Waiting for the Antichrist: An Examination of Left Behind's Economics and Audience
Christians have been thinking about the end of the world since the beginning of their religious history. Some biblical texts, such as the Book of Revelation, have been interpreted as a road map of the End Times that await humanity once the universe has been around long enough and God decides it is time to pack it in. A preoccupation with the end of the world has been woven into Western art throughout the ensuing centuries, including Michelangelo's "The Last Judgment" and Albrecht Dürer's Apocalypse woodcuts.
In recent times, secular culture has been focused on the apocalyptic, thanks to recurring millennialism, the Mayan-related anxieties of 2012, and the ever-present threat of ecological collapse and climate change. This fascination with the end of the world also informs contemporary secular texts. Recent movies, like This Is the End, and TV shows, like The Leftovers, mine doomsday anxieties and build on this history of apocalyptic texts to entertain secular audiences. A genre of Christian fiction also directly addresses these concerns. It's not shocking that an eschatological evangelical Christian text like Left Behind would be published and adapted into film, or that one of these adaptations would aspire to reach a larger, secular audience, during this period. The overlap between secular and religious anxieties about the end of the world creates the opportunity for Christian filmmakers to produce Christian eschatological films that appeal to a range of audiences.
The series of novels is remarkably popular. According to its website, the original, sixteen-volume Left Behind series of novels has exceeded 63 million copies in sales, "making it the bestselling Christian fiction in history." Clearly the series' authors, Tim LaHaye and Jerry Jenkins, have found an audience as the original series begat prequels, a series of young adult novels, video games, and films. The original Left Behind novel has been adapted into film twice. One film was released in 2000 and the other in 2014. Notable differences also exist between the two adaptations. These films have a built-in audience of readers and believers. However, that audience is not large enough to guarantee mainstream box office success, and both films received cold critical receptions.
Left Behind's core audience is evangelical Christians, or "evangelicals" for short. Evangelicals are not a monolithic group. Many leftists tend to categorize all evangelicals as backwards, conservative, fundamentalist, anti-choice, Protestant Christians, but this stereotype is not an accurate description of the whole. Progressive evangelicals like Jimmy Carter exist. Evangelicals can also be either Protestant or Catholic, although some conservative Protestant evangelicals display antipathy toward Catholics. While there are many denominations of evangelical Christianity with substantial differences of belief, they are united by a common emphasis on constructing personal faith narratives that explain how the converted serve the Lord through everyday actions. They also share the belief in biblical inerrancy, the idea that the Bible is divinely inspired and infallible and should be interpreted literally. One controversial interpretation which arises from Biblical literalism is "dispensational premillennialism," or DP for short. In this approach, historical and literary context are largely ignored in favor of treating prophetic verses in biblical books like Daniel, Isaiah, Zechariah, and Revelation as if they foretell the fate of humankind. However, DP is by no means the dominant, well-accepted evangelical approach to eschatology.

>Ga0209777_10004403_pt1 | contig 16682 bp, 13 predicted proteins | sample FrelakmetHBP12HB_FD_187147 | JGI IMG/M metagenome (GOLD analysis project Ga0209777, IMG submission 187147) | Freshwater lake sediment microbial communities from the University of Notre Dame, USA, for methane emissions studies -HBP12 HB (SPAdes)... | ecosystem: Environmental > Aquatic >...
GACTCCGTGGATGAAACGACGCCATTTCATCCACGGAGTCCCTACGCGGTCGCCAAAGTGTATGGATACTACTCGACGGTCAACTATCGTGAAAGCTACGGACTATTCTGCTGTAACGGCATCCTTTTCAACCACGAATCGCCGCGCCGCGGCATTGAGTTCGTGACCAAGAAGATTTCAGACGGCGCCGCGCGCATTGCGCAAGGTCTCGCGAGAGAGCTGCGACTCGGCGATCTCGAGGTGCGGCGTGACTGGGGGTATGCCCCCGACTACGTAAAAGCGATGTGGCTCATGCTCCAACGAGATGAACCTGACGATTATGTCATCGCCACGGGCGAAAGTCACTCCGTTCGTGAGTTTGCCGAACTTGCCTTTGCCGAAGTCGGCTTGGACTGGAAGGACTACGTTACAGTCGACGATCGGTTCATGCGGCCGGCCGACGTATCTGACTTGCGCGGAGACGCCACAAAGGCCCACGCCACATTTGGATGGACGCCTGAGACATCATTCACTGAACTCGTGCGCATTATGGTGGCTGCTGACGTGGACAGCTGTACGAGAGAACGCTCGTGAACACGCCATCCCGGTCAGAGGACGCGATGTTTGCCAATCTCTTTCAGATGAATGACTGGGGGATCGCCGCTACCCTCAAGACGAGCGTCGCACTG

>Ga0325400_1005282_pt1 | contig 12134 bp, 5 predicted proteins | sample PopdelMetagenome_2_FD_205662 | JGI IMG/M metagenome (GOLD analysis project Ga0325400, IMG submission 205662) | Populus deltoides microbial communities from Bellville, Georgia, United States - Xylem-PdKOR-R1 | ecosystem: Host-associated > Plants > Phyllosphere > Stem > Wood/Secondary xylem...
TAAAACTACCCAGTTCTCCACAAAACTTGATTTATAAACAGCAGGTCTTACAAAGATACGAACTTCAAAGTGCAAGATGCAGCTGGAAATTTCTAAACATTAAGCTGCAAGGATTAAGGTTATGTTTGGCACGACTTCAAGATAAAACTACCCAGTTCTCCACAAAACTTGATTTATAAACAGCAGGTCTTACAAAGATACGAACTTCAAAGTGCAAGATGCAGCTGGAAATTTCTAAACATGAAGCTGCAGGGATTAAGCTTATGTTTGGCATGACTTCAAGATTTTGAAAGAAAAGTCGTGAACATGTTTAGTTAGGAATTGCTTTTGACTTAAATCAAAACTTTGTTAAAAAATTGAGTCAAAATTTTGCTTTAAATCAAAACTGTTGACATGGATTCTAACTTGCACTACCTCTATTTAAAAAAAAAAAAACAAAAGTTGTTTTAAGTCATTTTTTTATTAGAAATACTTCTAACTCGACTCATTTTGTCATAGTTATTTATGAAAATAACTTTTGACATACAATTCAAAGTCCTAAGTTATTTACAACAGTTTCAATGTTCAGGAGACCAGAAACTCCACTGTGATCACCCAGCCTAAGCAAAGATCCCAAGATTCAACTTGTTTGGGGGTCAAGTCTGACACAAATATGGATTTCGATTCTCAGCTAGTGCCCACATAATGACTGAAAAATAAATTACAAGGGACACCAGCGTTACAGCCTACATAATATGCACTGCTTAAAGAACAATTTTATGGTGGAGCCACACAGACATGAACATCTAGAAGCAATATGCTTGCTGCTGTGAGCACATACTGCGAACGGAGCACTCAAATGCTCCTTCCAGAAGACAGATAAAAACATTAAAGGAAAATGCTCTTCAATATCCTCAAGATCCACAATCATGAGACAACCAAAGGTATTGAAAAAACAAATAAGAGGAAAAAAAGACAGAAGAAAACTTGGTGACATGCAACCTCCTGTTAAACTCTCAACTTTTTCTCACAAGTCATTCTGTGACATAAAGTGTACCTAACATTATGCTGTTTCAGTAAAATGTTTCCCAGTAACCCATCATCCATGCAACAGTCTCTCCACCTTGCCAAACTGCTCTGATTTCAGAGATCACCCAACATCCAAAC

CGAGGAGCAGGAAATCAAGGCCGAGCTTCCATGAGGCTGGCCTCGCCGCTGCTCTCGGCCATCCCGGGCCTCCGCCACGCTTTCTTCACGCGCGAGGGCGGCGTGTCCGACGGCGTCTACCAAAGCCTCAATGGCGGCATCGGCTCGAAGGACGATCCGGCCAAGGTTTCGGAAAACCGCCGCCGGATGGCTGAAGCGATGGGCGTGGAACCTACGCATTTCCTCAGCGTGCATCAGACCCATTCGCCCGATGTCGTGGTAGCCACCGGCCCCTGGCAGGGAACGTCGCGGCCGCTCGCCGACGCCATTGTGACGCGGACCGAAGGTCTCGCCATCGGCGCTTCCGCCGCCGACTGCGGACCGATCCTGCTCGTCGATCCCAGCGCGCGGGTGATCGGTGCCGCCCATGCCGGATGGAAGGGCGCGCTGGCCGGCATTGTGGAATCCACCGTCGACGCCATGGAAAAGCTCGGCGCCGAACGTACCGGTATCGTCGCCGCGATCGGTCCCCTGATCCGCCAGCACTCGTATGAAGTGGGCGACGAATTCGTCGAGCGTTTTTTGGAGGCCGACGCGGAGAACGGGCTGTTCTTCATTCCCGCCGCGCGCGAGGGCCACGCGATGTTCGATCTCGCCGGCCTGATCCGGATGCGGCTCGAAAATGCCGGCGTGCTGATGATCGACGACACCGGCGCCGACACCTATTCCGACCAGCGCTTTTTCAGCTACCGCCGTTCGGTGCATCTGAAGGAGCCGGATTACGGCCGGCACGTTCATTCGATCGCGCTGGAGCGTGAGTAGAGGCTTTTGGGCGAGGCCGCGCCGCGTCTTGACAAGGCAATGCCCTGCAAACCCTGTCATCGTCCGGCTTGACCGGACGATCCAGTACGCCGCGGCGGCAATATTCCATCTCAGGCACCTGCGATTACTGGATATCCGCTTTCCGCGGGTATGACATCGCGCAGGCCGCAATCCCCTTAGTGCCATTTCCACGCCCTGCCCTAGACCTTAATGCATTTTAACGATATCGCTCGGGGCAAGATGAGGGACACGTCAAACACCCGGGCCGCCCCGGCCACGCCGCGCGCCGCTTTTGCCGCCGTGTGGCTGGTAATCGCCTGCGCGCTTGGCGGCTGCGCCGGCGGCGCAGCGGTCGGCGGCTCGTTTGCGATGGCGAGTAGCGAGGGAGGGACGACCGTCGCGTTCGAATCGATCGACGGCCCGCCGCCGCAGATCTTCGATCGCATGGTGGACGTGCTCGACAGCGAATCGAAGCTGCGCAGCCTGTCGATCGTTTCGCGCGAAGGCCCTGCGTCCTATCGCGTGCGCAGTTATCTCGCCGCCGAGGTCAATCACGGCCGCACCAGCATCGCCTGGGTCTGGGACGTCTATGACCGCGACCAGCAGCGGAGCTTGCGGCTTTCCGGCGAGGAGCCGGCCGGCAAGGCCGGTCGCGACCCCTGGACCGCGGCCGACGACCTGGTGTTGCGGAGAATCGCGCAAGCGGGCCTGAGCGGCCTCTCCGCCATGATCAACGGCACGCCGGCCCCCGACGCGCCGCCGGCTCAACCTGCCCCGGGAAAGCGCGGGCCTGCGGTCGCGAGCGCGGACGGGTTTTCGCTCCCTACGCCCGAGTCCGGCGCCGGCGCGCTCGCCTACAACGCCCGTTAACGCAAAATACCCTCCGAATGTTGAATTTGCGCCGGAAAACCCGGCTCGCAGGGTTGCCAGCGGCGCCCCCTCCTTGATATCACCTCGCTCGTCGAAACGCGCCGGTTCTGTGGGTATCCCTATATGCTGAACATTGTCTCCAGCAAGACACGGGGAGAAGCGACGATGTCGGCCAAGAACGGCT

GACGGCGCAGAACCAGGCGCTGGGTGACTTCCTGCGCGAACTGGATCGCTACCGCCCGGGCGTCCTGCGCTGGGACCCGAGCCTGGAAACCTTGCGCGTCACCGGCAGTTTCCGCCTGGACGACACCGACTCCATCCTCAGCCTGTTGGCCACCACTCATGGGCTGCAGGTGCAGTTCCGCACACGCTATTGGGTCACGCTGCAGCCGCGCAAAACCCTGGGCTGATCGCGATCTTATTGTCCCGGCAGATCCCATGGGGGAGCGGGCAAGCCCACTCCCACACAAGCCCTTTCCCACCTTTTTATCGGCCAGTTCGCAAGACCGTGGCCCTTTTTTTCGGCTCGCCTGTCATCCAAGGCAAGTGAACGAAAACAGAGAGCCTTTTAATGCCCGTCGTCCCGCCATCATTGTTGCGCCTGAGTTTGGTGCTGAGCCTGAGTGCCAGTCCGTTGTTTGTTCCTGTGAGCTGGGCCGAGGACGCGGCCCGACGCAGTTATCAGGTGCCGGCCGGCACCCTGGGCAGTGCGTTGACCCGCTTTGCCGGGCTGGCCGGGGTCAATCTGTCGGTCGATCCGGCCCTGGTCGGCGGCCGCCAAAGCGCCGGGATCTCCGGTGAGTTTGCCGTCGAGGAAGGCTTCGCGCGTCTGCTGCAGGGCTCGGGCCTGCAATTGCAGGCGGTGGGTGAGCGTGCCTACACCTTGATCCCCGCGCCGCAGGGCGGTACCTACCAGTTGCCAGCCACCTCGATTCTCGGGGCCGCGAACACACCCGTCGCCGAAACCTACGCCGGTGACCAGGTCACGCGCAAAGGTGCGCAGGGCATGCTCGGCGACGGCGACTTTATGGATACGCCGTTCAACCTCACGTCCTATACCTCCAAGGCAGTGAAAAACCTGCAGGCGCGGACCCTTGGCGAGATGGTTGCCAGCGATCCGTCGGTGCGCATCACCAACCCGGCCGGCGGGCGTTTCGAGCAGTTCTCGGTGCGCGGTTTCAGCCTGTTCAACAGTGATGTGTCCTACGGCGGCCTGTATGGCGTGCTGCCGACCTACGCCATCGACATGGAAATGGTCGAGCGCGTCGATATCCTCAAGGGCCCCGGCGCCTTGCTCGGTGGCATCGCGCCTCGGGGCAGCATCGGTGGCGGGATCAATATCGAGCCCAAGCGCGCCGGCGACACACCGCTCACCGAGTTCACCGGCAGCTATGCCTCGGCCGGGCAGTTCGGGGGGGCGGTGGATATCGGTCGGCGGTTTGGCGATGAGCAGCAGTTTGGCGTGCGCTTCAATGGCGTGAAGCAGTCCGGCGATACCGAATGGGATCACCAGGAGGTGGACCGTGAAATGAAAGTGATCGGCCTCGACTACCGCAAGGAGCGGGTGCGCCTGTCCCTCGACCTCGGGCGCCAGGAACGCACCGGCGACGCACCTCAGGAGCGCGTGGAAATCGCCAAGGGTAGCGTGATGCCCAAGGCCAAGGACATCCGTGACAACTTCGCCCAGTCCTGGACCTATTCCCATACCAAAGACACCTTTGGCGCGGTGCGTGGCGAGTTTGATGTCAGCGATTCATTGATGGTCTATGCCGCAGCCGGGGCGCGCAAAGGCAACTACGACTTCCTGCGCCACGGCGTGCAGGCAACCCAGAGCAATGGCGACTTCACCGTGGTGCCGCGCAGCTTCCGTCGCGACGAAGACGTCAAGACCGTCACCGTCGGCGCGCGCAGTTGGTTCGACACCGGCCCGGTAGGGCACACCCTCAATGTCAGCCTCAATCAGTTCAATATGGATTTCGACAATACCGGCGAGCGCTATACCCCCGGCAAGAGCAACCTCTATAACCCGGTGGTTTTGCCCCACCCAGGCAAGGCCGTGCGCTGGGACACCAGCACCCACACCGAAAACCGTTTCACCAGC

Although it is controversial, DP is the scriptural interpretative framework on which the incredibly popular Left Behind series is based. Therefore, the series can be thought of as a historical fiction novel of events destined to occur in the future. Early in Left Behind's eponymous first novel, millions of people from all over the planet suddenly vanish from the face of the earth, leaving their clothes behind where they were once sitting or standing. Faithful (evangelical Protestant, of course) Christians have been taken from Earth to be with God in Heaven. The Rapture has occurred. Billions of individuals have been left behind—hence the name of the book—and the search for an explanation for the event begins.
The book focuses on a handful of characters who were not Raptured and seek to find meaning in their lives after this terrifying event. These characters include Rayford Steele, who was flying a plane when the Rapture occurred, and lost his wife and son in the event, and Rayford's adult daughter, Chloe. Ace reporter Cameron "Buck" Williams, a passenger on Rayford's plane, joins the Steeles in their quest. Their pursuit of information is guided by Pastor Bruce Barnes, who is distraught that his lack of faith kept him from being Raptured along with the members of his congregation. During this tumultuous time, Nicolae Carpathia, a charming Romanian politician, rises to power as the Secretary General of the United Nations. With Bruce's guidance, Rayford, Chloe, and Buck convert to Christianity, and form what they call the "Tribulation Force." They realize that Nicolae is the Antichrist. This, of course, hints at interpretations of the Book of Revelation and a distrust in the United Nations that permeates some segments of the conservative evangelical community. In succeeding novels of the Left Behind series, the plot continues to be driven by the Tribulation Force's conflict with the Antichrist. It's worth noting that has been criticized as reductionist and sensationalist. The novels in this series contain problematic depictions of non-Protestant Christians, other faith traditions, and the non-religious.
The 2000 Left Behind film adaptation was filmed with a remarkably small $4 million budget. It grossed $2 million during its opening weekend, and eventually earned $4.2 million in domestic theaters overall, plus additional DVD sales. The film was critically panned and derided by secular viewers, but as box office stats demonstrate, it was somewhat popular among moviegoers, most of which were likely conservative evangelicals who were familiar with the source text. The cast featured relatively unknown actors, with the exception of Kirk Cameron, a successful child actor in the 1980s. Cameron's very public conversion to evangelical Christianity and subsequent change in career trajectory gave the film additional conservative "evangelical credibility." The 2000 Left Behind film's plot is largely faithful to the text, and does not try to obscure its theological source.